Thus, a combination of the low-pressure film formation technique and the heat treatment brings about significant improvement in practicability.

In using, for example, a synthetic quartz square substrate of 6 in. (152 mm) inside length and 0.25 in. (6.35 mm) in thickness, the internal stress of a phase shift mask blank is suitably such that the change in flatness of the substrate caused by formation of a translucent film is 1 μm or smaller, which corresponds to a film stress of 2×109 Pa or less as calculated according to formula (2) described later. When a translucent film having a thickness of about 100 nm and having its transmittance and phase angle adjusted to fit for a KrF excimer laser has an internal stress of 2×109 Pa or less, the flatness change of the substrate caused by the translucent film formation can be reduced to about 1 μm or smaller. With the film thickness, transmittance and phase angle of the translucent film being adjusted to fit for an ArF excimer laser, the flatness change can be reduced to about 0.7 μm or smaller, whereby a sufficient DOF can be secured. The term “flatness change” as used herein means a difference in flatness of a transparent substrate before film formation and after film formation, and the term “flatness” as used herein is defined to be a difference in height from a reference plane between the highest point and the lowest point of a substrate in a flatness quality area (i.e., an area with an edge exclusion, e.g., of 3 mm). The flatness change is preferably not more than 0.5 μm, still preferably not more than 0.3 μm.

With the pressure of a nitrogen-containing sputtering atmosphere being adjusted to 0.2 Pa, the internal stress can be reduced to 2×109 Pa or less by a heat treatment at about 200° C. With the pressure being further reduced to 0.1 Pa, the internal stress can be reduced to 2×109 Pa or less by a heat treatment at about 350° C.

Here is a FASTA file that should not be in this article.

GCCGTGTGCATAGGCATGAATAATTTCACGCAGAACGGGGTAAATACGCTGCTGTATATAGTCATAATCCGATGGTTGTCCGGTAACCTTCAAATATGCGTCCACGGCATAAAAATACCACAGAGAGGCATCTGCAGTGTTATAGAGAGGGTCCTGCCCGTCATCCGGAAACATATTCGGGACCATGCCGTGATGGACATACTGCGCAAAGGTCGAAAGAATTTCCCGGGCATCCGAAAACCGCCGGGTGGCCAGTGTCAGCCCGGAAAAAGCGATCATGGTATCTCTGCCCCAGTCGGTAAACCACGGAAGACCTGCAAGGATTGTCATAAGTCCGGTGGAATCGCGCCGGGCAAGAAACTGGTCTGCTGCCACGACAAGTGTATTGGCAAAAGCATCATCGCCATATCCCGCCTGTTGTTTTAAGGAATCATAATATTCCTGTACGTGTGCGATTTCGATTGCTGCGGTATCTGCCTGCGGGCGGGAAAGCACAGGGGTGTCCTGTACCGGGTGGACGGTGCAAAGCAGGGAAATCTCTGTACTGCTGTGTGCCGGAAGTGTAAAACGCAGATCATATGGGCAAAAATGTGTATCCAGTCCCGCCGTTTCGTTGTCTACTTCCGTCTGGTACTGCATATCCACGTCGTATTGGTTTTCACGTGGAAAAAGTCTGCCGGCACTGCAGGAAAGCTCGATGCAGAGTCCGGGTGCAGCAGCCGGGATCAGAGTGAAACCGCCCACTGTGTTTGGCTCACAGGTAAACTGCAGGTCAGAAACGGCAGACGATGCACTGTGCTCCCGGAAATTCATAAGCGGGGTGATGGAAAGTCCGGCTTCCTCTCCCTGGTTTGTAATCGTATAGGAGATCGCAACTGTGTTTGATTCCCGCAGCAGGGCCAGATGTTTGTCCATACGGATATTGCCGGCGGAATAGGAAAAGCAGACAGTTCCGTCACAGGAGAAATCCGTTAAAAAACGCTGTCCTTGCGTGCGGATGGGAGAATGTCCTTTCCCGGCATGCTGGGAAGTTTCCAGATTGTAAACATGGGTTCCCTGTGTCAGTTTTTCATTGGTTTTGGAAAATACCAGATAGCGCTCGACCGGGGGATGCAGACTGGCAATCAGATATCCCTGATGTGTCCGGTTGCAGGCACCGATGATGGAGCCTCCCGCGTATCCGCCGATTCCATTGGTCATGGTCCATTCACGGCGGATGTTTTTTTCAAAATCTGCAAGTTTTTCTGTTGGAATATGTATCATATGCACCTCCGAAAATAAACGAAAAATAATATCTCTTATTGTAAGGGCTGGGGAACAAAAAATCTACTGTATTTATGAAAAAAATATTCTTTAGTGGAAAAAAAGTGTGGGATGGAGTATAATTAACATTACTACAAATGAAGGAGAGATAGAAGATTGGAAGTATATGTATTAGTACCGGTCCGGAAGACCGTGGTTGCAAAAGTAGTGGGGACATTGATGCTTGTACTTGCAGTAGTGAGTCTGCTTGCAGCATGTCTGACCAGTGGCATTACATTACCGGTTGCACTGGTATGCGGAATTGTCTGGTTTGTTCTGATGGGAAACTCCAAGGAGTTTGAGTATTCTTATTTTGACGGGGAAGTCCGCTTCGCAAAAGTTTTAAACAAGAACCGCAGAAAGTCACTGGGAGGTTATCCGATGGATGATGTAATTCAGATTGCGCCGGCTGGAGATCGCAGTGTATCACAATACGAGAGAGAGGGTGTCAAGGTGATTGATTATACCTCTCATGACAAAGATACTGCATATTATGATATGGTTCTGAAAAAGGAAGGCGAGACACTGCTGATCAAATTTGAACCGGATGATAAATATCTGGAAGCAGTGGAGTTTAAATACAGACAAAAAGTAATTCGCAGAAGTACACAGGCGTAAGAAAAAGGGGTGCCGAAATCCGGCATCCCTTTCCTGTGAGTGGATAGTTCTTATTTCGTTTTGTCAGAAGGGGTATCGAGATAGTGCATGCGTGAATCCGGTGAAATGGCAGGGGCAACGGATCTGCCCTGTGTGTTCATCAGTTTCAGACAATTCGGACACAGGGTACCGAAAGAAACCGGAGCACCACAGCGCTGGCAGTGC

The flatness of a substrate can be measured by determining the profile of the substrate with an optical interference meter. The internal stress can be represented by formula (2):

Eb 2/[6(1−ν)rd]  (2)

wherein E represents a Young's modulus of a substrate; b represents a thickness of the substrate; ν represents a Poisson's ratio; r represents a change in curvature radius of the substrate: and d represents a thickness of a thin film.

If the heat treating temperature is further elevated to 500° C. or even higher, the transmittance of the translucent film will increase 30% or more over that before the heat treatment, and control for obtaining a desired transmittance will be difficult. In addition a heat treatment at an excessively high temperature is time-consuming for temperature rise and drop, resulting in reduced productivity. In order to sufficiently reduce the internal stress of the translucent film while avoiding these problems, a preferred treating temperature is 500° C. or lower, but higher temperatures can be used as long as the film transmittance is sufficiently controllable and the productivity is within an acceptable range.

From the standpoint of reduction in internal stress of the translucent film, the treating temperature is desirably 300° C. or higher, more desirably 350° C. or higher, most desirably 400° C. or higher.

Should the atmosphere for a heat treatment at 200° C. or higher contain oxygen, the surface of the translucent film is oxidized to induce a composition variation in the thickness direction, which can impair the advantage of the translucent film being single-layered. Accordingly, the atmosphere for a heat treatment at 200° C. or higher is preferably an inert gas atmosphere, such as nitrogen or argon.

The target of sputtering which can be used in the present invention can be made up of silicon and a metal. The metal is preferably at least one member selected from the group consisting of titanium, vanadium, niobium, molybdenum, tantalum and tungsten. Molybdenum is used frequently. Amongst the above-recited metals, molybdenum is particularly advantageous for transmittance control and target density. Titanium, vanadium and niobium are excellent in resistance against alkali solutions but slightly inferior to molybdenum in target density. Tantalum is excellent in resistance to alkali solutions and target density but slightly inferior to molybdenum in transmittance controllability. Tungsten is similar to molybdenum in performance but slightly inferior to molybdenum in discharge characteristics in sputtering.

It is preferred for the target to have a silicon content of 70 to 95 mol %. A target with a silicon content less than 70 mol % tends to result in formation of a thin film having too low a transmittance and unsatisfactory acid and alkali resistance. With a silicon content exceeding 95 mol %, a voltage is hardly applied to the target surface (erosion site) in DC sputtering so that the discharge tends to become instable or difficult to produce.